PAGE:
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Hardy Winter Stoneflies Thrive in Cold Conditions

Other than the spiders diligently eating tiny bugs in our homes all winter long, we usually associate bugs with warmer weather and give them little thought in the winter months. 


A winter stonefly on snow.
A winter stonefly. (Photo via Shutterstock)

Bugs are a diverse group of animals, and how they handle winter is just as diverse. A few will migrate to warmer weather. Some leave only eggs hidden somewhere waiting to hatch in spring. Many will enter diapause, a hibernation-like state where they stop all activity till the weather warms up. But the winter stonefly completes its life cycle, entering adulthood, mating and laying eggs, all in the winter months.


The stoneflies


Winter stoneflies are part of a large group of bugs called, you guessed it, stoneflies. They belong to their own order, called Plecoptera or “straight wing,” named for how their wings lay straight behind them. Even though adults have wings, they are not great at flying and spend most of their time crawling instead.


 

Words to know

Crevice: A narrow opening, especially in a rock or wall.

Diapause: A period of suspended development in an insect.

Diverse: Showing a great deal of variety.

Hardy: Capable of enduring difficult conditions.

Nymph: An immature form of an insect.

Pristine: Clean and fresh as if new.

 

All stoneflies have similar lifecycles, living much of their lives as nymphs under water. Then, like dragonflies, they crawl up from the depths and pop out of their “skin” (exoskeleton). They emerge as adults with wings, leaving an empty nymph shell behind. 


Whether in the nymph or adult phase, stoneflies are drab dark brown, dark gray or black in color. They are a smaller bug, only slightly larger than a half-inch long, about the size of a Cheerio. They are considered “shredders,” which means they tear their food up into smaller pieces to swallow. Their diet consists of dead organic matter or living aquatic plants and algae.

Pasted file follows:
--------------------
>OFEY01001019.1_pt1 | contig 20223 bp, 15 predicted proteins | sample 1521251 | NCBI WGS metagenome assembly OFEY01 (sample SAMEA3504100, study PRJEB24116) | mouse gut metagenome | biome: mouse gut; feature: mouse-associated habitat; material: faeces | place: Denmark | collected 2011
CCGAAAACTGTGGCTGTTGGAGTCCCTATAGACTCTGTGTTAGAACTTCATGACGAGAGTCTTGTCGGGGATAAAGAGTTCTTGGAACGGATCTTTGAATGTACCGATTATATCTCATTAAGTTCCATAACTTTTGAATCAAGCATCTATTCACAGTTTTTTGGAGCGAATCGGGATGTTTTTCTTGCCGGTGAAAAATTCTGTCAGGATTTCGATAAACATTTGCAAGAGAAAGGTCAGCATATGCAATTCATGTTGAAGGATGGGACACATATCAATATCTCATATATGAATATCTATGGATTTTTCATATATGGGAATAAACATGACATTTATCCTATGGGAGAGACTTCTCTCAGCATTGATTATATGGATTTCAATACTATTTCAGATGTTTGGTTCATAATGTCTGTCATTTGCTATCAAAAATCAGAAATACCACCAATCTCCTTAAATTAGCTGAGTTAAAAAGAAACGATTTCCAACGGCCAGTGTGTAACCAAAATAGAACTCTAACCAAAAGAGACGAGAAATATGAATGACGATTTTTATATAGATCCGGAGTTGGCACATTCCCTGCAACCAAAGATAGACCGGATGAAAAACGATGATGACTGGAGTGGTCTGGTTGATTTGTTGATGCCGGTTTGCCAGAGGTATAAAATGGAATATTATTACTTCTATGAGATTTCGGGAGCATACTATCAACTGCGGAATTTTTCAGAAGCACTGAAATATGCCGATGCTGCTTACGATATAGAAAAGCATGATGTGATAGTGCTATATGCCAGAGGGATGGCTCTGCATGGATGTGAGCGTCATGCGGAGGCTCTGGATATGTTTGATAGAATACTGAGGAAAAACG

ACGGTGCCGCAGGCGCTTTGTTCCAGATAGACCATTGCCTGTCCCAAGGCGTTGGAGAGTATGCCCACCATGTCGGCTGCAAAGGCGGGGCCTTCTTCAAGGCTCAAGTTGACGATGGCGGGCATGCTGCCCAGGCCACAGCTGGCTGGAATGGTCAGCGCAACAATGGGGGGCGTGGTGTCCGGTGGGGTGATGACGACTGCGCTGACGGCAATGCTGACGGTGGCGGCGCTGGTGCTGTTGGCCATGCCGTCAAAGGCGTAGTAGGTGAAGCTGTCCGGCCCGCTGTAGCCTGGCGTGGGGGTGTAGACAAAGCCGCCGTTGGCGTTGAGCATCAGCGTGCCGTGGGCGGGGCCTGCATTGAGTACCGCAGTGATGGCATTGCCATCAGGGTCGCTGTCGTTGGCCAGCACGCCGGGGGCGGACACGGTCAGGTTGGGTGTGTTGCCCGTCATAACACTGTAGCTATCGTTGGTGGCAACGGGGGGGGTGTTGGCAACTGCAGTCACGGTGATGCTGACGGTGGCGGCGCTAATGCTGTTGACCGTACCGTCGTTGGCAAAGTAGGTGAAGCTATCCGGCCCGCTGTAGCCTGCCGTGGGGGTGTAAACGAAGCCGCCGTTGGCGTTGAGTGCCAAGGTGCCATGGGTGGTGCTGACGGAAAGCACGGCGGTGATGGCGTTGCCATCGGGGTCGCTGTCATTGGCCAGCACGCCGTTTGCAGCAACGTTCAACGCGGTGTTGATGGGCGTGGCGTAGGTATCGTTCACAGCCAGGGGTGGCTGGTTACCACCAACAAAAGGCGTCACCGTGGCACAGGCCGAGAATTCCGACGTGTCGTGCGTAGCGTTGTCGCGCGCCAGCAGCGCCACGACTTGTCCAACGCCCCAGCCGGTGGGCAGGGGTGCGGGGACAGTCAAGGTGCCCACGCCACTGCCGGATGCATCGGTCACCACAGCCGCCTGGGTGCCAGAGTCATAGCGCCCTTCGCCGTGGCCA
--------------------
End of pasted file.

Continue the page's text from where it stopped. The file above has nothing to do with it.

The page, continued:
Winter residents


There are 65 types of stoneflies native to Illinois, and 20 of these species are winter stoneflies. Winter stoneflies are unusual because at the time they choose to emerge it is very cold outside. In fact, it is during the hot summers that these nymphs will burrow into the ground to wait out the warm weather. When they emerge between the months of November and March, the empty cases of stonefly nymphs can be found on rocks or bridges near the water. 


A stonefly on soil.
A stonefly. (Photo via Shutterstock)

So how do winter stoneflies avoid freezing in colder months? They have a few adaptations and habits that can help them. Their dark color allows them to absorb warmth from the sunlight. Walking on their tippy toes keeps their tiny bodies from touching cold surfaces. Hanging out in little crevices or pockets in rocks and riverbanks helps them avoid strong winter winds. And finally, they can swap out fluids in their body for glycerol. Glycerol is a naturally occurring alcohol, and alcohol does not freeze in this climate. While other insects that are waiting out winter also replace the water in their bodies with anti-freezing glycerol, adult winter stoneflies can increase their amount of antifreeze if need be. 


The adult’s purpose in emerging in the snowy, icy cold of winter is it to find a mate. Males begin by making a drumming rhythm by tapping their butts to the ground. Females respond by drumming back. Listening to the music, they find each other and mate. The female will then lay eggs on the surface of the water, whether liquid or ice. Eventually the eggs will settle on bottom of the river. Then little nymphs will hatch, and the cycle begins again. 


Wandering to Will County?


Stoneflies can only live in pristine (pure and unpolluted) waterways. They are common in southern Illinois and in the middle fork of the Vermillion River less than two hours south of Will County. They can also be found in snow-covered waterways in Wisconsin and Michigan. Because animals are not truly restricted to the ranges we give them, it is not impossible to imagine seeing one of these hardy little bugs in our neck of the woods. And what a great sign that would be!


Stoneflies are bioindicators. That means they are a living thing that tells us something. They can tell us about the quality of the water because they only live in environments where the water is very clean. There are four separate categories of tolerance to pollution, and stoneflies are in the group requiring the best quality. 


So as you enjoy winter walks and pass over bridges or walk along river banks, pay attention for winter stoneflies crawling along the icy waters. Or look on hard structures for the empty nymph cases they leave behind. If you see one, cheer. It means the water you are near is super clean!

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